The effect of beetroot juice on intermittent shuttle running performance involving different numbers of directional changes
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AbstractThe aim of the study was to assess the effect of dietary nitrate (NO3-) supplementation on blood pressure and the physiological responses to submaximal shuttle running and performance during intermittent shuttle running involving different numbers of directional changes. Eight male recreational team sport athletes (age: 22.6 ± y, body mass: 79.4 ± 4.4 kg, stature: 179.4 ± 5.4 cm, predicted VO2max: 48.5 ± 4,1 ml·kg·-1·min·-1) completed submaximal shuttle running at 60% of their predetermined VO2peak and intermittent shuttle running to exhaustion over a 20 m course or a 10 m course involving more directional changes. Participants performed each protocol twice across four trials; once following the ingestion of NO3 - concentrated beetroot juice 2.5 h before exercise and once following the ingestion of NO3 - depleted beetroot juice. Oxygen uptake (VO2), heart rate (HR), rating of perceived exertion (RPE), blood lactate and time to exhaustion during intermittent shuttle running were assessed. Increasing the number of directional changes increased the VO2 and HR response to submaximal shuttle running (p < 0.05). However, NO3 - did not affect blood pressure, the physiological responses to submaximal exercise or performance during intermittent shuttle running (p > 0.05). These findings indicate that increasing the number of directional changes during shuttle running elevates the physiological and metabolic demand, but that NO3 - does not impact upon the physiological responses or performance during submaximal and intermittent shuttle running.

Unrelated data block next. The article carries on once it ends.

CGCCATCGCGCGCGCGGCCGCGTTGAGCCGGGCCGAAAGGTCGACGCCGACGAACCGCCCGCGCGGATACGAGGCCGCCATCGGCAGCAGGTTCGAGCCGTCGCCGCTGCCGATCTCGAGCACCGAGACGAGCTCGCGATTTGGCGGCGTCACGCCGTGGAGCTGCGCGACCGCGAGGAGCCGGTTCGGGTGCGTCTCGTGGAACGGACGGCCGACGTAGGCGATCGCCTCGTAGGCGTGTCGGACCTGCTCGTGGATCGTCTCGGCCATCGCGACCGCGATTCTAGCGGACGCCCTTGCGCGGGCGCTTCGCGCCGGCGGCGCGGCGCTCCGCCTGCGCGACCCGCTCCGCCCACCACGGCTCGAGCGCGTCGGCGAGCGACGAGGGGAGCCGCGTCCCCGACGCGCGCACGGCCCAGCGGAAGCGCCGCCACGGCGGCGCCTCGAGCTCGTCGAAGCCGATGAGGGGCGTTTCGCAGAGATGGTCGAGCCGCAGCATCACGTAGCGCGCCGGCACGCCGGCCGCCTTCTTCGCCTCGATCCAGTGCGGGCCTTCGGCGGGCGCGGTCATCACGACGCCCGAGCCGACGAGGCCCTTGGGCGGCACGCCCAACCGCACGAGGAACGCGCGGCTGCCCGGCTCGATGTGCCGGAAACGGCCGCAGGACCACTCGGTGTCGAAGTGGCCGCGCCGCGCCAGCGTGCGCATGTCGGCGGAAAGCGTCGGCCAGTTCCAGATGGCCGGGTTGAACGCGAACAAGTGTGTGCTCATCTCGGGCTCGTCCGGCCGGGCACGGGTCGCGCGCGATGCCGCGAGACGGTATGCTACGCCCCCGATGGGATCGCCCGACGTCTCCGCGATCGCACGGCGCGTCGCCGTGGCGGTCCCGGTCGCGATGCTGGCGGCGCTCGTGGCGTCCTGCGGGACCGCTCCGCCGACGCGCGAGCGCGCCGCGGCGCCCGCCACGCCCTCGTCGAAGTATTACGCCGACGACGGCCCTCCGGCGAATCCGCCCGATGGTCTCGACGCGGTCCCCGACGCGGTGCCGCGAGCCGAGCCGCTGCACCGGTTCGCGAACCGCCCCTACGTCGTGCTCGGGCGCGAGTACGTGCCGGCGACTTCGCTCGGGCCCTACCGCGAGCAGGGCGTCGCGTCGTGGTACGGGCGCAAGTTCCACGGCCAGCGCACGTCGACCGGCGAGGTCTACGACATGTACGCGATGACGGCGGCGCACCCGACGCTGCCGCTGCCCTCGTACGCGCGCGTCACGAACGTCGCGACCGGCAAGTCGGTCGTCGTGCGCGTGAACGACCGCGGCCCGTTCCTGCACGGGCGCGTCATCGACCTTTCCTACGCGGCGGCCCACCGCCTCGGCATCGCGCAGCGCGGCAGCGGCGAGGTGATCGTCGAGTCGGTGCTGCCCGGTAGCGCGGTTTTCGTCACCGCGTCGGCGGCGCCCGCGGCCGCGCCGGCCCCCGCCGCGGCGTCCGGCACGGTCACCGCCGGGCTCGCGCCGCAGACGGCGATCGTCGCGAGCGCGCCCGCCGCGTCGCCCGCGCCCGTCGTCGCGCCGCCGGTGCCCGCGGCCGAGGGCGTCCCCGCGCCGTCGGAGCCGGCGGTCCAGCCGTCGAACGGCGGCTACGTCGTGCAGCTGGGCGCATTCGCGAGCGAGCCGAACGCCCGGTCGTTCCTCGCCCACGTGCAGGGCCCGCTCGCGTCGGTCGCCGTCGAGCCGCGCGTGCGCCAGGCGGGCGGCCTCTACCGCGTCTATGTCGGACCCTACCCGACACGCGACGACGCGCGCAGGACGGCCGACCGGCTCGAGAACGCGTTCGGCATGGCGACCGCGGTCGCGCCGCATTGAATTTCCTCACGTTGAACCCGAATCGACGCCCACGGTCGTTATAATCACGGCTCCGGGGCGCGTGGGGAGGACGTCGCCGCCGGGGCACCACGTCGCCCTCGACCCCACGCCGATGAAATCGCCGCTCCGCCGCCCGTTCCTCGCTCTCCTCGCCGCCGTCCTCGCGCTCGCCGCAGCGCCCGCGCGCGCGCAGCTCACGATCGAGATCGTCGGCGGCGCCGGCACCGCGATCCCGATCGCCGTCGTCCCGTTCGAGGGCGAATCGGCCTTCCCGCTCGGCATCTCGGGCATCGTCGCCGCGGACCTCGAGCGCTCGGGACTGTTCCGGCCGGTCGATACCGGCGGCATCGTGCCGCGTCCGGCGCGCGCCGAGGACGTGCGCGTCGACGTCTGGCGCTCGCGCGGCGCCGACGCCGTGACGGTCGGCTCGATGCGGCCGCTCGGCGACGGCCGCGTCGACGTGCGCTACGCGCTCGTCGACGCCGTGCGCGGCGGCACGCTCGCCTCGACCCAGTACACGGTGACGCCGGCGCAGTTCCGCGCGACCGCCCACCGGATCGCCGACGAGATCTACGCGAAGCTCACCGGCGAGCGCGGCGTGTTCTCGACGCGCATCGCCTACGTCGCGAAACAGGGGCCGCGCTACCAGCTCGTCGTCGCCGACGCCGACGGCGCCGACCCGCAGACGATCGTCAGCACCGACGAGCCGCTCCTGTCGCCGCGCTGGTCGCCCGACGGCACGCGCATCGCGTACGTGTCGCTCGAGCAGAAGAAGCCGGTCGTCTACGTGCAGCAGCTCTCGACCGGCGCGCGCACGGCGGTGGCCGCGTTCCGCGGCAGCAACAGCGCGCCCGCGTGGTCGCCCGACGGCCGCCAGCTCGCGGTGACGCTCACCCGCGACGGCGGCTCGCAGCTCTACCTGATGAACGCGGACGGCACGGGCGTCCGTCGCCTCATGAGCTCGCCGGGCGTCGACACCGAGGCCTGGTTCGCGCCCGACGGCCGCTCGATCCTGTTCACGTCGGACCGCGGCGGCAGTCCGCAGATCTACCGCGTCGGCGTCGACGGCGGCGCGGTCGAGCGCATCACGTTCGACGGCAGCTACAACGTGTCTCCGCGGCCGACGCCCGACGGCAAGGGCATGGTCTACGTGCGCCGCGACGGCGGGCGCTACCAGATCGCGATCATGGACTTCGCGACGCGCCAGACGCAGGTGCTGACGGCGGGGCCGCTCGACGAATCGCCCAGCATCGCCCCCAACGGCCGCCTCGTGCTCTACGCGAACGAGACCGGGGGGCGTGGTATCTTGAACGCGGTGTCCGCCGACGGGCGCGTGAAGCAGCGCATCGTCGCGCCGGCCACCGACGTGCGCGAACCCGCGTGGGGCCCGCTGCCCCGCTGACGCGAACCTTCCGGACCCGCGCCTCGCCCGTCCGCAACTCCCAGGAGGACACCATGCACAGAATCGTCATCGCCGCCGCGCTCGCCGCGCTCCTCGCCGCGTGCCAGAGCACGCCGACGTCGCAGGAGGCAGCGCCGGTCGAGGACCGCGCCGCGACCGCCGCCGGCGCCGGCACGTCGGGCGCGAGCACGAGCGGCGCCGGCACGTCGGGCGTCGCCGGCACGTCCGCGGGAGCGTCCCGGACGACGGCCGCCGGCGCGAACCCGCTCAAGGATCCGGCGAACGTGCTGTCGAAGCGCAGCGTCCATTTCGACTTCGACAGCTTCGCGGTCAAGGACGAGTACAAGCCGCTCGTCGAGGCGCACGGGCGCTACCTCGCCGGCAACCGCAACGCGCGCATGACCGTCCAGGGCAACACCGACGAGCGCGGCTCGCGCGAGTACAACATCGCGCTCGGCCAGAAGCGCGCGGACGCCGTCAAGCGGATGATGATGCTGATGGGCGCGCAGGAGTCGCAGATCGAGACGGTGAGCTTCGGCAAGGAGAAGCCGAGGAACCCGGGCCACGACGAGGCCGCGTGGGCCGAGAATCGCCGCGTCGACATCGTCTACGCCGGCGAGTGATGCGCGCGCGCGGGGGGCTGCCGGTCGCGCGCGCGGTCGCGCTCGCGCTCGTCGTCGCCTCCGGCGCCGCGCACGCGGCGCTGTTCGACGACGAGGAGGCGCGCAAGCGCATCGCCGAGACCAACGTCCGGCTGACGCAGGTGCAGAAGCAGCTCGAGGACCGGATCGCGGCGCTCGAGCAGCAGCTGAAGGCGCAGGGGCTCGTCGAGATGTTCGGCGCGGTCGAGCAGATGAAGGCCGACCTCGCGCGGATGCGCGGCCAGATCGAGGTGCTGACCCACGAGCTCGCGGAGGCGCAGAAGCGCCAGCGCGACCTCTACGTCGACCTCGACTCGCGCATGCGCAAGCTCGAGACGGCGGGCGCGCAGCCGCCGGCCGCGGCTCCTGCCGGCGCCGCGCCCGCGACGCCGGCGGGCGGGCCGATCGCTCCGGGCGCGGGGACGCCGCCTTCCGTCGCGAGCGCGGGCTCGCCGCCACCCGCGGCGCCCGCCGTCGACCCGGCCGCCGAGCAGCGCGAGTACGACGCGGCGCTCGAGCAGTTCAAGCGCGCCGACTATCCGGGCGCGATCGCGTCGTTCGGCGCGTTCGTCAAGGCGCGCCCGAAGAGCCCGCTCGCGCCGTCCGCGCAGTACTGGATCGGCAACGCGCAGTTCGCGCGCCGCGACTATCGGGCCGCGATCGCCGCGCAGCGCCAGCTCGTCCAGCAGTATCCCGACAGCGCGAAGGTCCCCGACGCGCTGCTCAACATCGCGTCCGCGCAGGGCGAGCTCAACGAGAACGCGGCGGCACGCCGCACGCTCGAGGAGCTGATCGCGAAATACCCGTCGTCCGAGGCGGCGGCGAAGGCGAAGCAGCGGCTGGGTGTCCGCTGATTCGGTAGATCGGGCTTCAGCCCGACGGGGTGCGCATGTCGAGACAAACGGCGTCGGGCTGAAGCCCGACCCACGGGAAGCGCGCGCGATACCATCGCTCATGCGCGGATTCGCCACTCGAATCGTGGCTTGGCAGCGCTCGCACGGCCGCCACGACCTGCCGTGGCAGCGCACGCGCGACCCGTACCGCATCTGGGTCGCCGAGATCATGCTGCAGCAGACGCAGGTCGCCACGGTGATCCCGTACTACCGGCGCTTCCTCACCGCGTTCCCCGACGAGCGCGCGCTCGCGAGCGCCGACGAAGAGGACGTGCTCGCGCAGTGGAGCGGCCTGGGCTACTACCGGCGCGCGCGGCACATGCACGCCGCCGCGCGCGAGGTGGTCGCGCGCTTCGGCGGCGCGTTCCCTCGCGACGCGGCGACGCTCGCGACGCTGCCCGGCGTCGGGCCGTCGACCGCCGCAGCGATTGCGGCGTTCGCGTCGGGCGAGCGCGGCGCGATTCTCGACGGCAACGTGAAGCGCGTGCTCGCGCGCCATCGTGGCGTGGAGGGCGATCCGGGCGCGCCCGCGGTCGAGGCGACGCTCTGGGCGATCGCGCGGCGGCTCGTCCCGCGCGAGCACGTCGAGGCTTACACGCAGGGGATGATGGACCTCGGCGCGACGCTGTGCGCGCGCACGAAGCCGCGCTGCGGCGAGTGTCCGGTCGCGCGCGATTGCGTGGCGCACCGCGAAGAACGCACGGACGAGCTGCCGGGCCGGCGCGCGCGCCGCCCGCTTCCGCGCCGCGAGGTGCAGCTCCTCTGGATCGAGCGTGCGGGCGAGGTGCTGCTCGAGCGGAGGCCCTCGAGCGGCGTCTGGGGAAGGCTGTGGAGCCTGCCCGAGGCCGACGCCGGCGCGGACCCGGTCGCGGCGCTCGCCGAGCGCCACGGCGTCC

CitationFrancis, B. (2018). The effect of beetroot juice on intermittent shuttle running performance involving different numbers of directional changes. (Masters thesis). University of Chester, United Kingdom.
PublisherUniversity of Chester
TypeThesis or dissertation
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